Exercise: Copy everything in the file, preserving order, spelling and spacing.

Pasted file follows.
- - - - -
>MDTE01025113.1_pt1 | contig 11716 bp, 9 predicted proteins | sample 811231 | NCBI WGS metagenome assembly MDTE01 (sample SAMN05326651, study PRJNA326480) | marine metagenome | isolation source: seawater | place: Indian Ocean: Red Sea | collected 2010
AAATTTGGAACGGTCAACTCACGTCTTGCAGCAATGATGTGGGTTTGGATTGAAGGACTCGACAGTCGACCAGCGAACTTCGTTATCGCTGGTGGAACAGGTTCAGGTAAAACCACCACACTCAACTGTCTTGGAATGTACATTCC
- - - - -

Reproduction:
>MDTE01025113.1_pt1 | contig 11716 bp, 9 predicted proteins | sample 811231 | NCBI WGS metagenome assembly MDTE01 (sample SAMN05326651, study PRJNA326480) | marine metagenome | isolation source: seawater | place: Indian Ocean: Red Sea | collected 2010
AAATTTGGAACGGTCAACTCACGTCTTGCAGCAATGATGTGGGTTTGGATTGAAGGACTCGACAGTCGACCAGCGAACTTCGTTATCGCTGGTGGAACAGGTTCAGGTAAAACCACCACACTCAACTGTCTTGGAATGTACATTCC